Bartender wins fight with IRS over reporting tips She kept journal, got big tax savings

August 16, 1992|By Glenn Burkins | Glenn Burkins,Knight-Ridder News Service

Some people would do anything to avoid a fight with the IRS, but not Judith Krause, a bartender at the Sands Hotel and Casino in Atlantic City, N.J.

She fought the agency and won, saving herself hundreds of dollars in income tax, says J.K. Lasser's Monthly Tax Letter.

The story began in 1980, when the IRS suspected that Atlantic City casino workers were not reporting their tips. So, for the next 10 years, the agency began secretly watching cocktail servers.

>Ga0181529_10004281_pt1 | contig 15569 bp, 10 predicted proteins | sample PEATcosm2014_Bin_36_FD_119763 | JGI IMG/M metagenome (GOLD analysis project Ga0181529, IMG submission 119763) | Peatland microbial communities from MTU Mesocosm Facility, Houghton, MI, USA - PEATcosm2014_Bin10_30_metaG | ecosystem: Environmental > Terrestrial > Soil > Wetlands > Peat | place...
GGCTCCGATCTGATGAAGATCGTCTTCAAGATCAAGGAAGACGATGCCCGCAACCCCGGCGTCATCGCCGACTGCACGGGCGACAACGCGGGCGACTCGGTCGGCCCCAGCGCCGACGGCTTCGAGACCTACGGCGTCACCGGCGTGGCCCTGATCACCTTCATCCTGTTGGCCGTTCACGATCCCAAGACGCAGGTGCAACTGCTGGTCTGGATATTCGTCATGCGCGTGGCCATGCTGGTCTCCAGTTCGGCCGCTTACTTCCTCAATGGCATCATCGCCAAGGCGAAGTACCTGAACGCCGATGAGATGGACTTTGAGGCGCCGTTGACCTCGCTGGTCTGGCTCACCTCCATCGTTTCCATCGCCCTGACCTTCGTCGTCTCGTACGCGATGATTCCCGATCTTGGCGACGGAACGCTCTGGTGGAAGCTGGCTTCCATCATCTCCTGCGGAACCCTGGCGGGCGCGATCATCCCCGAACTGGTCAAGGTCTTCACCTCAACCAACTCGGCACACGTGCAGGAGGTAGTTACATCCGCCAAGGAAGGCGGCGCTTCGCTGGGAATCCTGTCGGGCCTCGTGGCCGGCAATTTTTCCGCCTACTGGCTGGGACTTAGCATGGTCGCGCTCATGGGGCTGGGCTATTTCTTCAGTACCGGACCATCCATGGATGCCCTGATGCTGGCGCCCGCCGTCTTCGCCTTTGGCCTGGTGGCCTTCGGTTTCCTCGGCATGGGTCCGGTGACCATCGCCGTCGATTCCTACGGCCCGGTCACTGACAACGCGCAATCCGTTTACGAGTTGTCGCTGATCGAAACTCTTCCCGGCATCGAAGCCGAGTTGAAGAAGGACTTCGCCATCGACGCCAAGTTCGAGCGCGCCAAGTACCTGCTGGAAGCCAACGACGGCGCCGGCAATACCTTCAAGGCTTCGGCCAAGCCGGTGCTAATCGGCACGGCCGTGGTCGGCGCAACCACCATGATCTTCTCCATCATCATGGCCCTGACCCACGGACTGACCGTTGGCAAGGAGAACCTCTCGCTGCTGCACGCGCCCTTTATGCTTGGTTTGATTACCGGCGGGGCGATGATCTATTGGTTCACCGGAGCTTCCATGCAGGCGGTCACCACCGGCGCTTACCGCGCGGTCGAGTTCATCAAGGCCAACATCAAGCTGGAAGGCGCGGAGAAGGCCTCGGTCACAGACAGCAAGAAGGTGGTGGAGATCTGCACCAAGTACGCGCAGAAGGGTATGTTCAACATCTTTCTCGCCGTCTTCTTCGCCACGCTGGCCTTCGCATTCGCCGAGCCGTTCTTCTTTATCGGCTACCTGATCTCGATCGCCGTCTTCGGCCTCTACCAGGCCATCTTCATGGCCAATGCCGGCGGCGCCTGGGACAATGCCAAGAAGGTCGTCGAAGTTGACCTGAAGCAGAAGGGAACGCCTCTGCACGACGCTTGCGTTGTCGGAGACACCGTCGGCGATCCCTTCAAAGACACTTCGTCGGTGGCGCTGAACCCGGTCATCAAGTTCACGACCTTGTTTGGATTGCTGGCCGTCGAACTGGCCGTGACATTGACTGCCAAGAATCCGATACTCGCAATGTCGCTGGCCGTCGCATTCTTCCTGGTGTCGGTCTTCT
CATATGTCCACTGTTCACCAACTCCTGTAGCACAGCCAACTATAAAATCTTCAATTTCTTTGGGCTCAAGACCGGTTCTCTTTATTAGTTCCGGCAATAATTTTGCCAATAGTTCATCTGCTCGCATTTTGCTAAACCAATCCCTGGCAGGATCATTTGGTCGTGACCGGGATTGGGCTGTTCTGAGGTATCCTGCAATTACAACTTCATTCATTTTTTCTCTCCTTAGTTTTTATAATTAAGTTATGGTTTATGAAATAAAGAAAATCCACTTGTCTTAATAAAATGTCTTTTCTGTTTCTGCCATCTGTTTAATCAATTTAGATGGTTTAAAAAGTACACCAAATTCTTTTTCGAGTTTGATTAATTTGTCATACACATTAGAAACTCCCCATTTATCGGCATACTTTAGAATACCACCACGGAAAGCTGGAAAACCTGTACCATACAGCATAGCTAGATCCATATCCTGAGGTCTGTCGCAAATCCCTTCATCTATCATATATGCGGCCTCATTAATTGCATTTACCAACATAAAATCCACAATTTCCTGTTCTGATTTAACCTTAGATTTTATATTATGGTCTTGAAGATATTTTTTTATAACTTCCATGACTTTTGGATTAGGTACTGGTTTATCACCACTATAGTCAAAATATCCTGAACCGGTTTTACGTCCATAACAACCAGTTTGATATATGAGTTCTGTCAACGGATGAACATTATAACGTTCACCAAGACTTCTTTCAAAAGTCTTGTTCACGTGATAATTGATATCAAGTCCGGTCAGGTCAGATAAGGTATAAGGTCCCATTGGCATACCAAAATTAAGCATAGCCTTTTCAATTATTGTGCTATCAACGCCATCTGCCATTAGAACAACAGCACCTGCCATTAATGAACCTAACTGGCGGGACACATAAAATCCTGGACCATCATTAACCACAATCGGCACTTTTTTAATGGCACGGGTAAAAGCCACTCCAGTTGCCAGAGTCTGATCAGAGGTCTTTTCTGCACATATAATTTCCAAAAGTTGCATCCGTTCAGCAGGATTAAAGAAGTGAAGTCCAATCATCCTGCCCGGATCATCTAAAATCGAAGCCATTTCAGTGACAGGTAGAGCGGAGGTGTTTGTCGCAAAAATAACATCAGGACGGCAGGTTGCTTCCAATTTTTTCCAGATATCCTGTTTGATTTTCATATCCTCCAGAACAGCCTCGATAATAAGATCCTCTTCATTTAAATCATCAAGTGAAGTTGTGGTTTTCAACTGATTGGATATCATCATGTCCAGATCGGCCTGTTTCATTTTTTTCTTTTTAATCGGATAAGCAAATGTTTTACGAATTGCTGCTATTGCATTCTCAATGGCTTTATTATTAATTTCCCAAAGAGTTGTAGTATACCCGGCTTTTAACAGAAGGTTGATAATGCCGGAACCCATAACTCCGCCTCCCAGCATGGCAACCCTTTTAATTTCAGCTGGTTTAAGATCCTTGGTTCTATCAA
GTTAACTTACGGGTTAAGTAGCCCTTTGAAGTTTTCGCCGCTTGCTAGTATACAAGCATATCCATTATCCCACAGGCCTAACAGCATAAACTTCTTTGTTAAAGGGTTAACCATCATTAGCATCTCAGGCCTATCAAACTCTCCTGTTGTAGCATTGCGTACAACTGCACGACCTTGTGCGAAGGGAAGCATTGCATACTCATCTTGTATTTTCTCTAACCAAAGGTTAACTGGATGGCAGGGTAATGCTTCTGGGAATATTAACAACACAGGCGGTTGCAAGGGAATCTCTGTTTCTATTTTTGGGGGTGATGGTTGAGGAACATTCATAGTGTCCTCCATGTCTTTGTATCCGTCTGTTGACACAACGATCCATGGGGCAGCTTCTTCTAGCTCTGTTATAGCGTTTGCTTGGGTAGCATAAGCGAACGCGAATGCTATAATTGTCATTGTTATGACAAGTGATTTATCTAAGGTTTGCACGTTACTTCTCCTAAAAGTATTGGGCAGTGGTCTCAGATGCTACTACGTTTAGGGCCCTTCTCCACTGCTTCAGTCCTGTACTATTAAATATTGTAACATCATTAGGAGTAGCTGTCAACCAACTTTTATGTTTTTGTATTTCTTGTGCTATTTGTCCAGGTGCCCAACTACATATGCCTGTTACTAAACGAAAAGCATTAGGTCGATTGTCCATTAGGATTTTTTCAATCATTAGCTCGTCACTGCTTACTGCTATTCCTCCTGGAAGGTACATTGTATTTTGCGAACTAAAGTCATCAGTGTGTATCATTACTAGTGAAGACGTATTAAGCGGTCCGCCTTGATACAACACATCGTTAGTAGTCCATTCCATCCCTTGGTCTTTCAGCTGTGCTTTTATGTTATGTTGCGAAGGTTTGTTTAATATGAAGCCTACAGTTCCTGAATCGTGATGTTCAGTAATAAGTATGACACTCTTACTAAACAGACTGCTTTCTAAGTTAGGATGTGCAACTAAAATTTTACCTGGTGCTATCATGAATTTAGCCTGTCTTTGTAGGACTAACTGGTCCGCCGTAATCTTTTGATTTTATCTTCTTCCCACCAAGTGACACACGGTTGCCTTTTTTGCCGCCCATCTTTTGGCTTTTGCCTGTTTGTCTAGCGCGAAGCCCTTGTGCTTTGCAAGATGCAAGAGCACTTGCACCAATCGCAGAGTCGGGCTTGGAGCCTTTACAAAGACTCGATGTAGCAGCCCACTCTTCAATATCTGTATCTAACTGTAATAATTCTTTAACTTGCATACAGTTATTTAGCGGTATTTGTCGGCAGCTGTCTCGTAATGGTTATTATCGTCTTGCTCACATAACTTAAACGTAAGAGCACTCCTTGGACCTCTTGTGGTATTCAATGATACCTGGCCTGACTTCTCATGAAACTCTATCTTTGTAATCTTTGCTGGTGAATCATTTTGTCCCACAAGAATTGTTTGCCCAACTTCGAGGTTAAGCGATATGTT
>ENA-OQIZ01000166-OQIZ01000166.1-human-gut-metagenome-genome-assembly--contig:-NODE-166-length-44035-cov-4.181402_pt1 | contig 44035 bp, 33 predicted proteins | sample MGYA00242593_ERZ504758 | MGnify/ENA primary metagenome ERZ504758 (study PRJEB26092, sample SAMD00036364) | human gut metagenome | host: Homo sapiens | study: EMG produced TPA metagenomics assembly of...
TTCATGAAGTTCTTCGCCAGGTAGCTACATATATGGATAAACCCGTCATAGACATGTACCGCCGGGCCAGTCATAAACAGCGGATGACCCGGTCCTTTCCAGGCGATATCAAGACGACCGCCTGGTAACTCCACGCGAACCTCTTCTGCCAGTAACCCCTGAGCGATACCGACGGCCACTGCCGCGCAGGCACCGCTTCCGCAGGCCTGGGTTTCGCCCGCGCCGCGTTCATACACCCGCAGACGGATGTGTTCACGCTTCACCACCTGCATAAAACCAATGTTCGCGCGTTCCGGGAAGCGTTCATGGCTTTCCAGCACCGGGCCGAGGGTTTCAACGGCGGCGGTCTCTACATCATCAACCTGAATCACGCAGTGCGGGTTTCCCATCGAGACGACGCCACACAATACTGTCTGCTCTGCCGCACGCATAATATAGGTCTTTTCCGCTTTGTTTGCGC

In doing so, the agency was able to estimate how much the average worker earned in tips.

On her income tax return one year, Ms. Krause reported tips income of $6,473, but the IRS said she failed to report an additional $5,852, based on the industry average it had calculated.

Ms. Krause won in Tax Court. The judge said IRS statistics are acceptable in cases where a taxpayer fails to keep records. But Ms. Krause kept a daily journal of her tips, and under those circumstances, her records were deemed to be reliable.

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